He added: “Hexham certainly has a lot more in common with Alnwick than it does with Ashington or Blyth. A rural Northumberland authority covering West and North Northumberland would give people back a council which worked for them, listened to their concerns and didn’t ignore them in favour of the urban South East.”
Responding, a spokesman for the Labour group on the county council said: “This is Guy Opperman’s latest political wheeze. “Last week he was arguing that Scotland and the UK are better together and this week he wants to split Northumberland up.
“Here are the figures, the county population is 47% in the South East, 27% in the West and 26% in the North.
“His half baked proposal would see more than 55% of the government’s grant disappear to the South East and would see the West having to make do with less than 25% of the current grant.
“His figures just don’t add up.
“This is his latest attempt to divide the county for purely party political ends.
“Residents will rightly note that he’s prepared to turn down hundreds of jobs and decentralised services for his constituency and yet he stays silent as his government slashes the county council budget by a third.”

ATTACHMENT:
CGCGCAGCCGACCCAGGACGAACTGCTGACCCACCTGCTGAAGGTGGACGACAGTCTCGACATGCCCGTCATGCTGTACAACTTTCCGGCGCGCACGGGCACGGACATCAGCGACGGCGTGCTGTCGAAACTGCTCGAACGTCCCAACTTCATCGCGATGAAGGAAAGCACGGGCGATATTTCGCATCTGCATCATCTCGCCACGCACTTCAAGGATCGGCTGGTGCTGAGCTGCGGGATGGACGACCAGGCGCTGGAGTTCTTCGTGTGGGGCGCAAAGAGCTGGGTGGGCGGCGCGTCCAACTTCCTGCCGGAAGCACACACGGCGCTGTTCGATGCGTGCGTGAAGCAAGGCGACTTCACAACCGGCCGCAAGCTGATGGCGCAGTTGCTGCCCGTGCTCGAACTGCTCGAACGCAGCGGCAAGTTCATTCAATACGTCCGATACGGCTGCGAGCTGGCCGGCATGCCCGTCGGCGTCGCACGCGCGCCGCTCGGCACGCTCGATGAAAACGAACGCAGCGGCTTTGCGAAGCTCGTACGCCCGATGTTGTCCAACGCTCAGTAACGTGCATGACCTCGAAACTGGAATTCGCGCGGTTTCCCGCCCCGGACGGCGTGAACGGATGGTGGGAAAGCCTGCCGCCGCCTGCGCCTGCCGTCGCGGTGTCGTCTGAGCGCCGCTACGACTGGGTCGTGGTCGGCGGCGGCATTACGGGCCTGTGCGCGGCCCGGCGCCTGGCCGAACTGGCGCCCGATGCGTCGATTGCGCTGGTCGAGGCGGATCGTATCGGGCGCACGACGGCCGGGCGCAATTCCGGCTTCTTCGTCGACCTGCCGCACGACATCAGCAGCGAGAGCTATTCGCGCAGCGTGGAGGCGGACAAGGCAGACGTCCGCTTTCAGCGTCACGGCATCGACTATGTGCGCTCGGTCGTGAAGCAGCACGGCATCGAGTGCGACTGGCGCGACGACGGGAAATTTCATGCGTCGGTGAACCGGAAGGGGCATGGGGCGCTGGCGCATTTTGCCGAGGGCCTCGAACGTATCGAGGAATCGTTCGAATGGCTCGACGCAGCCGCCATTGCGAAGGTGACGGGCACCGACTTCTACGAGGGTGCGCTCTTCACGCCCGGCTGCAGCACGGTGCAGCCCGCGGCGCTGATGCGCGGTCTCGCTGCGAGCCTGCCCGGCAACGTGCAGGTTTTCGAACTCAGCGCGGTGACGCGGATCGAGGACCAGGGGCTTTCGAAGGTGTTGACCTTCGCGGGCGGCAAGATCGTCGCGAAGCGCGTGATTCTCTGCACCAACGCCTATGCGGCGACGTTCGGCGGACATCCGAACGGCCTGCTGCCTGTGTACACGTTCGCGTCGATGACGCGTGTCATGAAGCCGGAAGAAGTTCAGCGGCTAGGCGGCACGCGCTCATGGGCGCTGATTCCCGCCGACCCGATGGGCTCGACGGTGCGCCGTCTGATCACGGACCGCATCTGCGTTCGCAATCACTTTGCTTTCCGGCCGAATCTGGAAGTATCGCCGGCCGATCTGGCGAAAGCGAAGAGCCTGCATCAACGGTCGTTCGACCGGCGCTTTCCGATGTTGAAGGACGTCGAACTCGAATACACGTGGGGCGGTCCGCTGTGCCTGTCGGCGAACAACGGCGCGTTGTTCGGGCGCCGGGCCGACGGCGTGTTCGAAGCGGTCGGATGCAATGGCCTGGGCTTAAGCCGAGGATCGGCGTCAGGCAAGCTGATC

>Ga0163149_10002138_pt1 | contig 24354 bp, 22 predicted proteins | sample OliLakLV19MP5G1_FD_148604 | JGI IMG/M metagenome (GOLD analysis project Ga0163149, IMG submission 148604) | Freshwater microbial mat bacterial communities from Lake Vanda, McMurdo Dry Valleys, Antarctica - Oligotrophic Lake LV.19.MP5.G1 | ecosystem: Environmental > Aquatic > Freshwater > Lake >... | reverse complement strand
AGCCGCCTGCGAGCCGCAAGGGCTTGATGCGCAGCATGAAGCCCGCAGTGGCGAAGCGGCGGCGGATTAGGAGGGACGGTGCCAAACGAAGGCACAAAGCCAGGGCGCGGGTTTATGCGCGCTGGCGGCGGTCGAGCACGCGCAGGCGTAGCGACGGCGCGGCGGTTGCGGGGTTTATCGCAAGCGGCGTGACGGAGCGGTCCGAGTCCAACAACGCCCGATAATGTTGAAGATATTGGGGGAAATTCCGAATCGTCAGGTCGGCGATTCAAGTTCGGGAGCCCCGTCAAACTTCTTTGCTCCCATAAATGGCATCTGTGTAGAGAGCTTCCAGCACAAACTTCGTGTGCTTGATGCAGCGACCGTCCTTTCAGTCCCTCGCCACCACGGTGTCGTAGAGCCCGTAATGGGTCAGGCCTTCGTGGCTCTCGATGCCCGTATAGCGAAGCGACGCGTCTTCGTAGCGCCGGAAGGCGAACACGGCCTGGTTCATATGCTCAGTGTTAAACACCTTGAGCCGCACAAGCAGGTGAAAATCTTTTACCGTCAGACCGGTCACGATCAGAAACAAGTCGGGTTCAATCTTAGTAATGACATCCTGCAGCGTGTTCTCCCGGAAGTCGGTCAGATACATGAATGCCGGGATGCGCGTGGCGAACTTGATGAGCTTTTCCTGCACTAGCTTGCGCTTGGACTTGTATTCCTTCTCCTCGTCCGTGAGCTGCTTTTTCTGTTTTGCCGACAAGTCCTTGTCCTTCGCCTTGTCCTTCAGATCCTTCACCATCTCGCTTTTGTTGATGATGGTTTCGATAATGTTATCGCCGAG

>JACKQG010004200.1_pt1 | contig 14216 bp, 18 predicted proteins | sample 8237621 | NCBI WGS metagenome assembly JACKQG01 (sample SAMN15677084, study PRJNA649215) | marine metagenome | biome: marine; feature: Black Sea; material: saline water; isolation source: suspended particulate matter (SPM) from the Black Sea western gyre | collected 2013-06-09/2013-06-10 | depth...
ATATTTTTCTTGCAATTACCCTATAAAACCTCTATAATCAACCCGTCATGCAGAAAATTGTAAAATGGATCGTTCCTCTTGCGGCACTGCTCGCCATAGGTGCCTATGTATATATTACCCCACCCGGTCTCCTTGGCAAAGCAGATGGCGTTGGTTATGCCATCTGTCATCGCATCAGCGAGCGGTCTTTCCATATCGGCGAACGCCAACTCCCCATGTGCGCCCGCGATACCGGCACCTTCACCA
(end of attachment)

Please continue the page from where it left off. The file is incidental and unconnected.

Source – Newcastle Evening Chronicle, 26 Sept 2014
> Cat fight ! The ConDem coalition obviously doesn’t extend to Northumberland…
A parliamentary candidate in Northumberland has been accused of hypocrisy after claiming to be local to the county – but also to London.
Julie Pörksen, the Liberal Democrat candidate for Berwick, has been criticised by Conservative opponents after they discovered literature from when she ran for council in London describing her as ‘local’.
They say the claim is at odds with Mrs Pörksen’s assertions to be ‘local’ in the Berwick seat.
The candidate has defended her local credentials in the county, while her party has laid into the Tories accusing them of “silly attacks.”
Mrs Pörksen’s rivals took to social media to post a leaflet from 2010 when she stood for election for the Lib Dems at Pimlico, London.
The leaflet describes her as a “local mum” and “local resident.”
The Tories say the leaflet is at odds with Mrs Pörksen’s claims in the Berwick constituency, with her website describing her as “a key local campaigner” and press releases referring to her as “local” and “Northumbrian.”
They have also highlighted the fact she lives in the Wansbeck constituency, at Hepscott.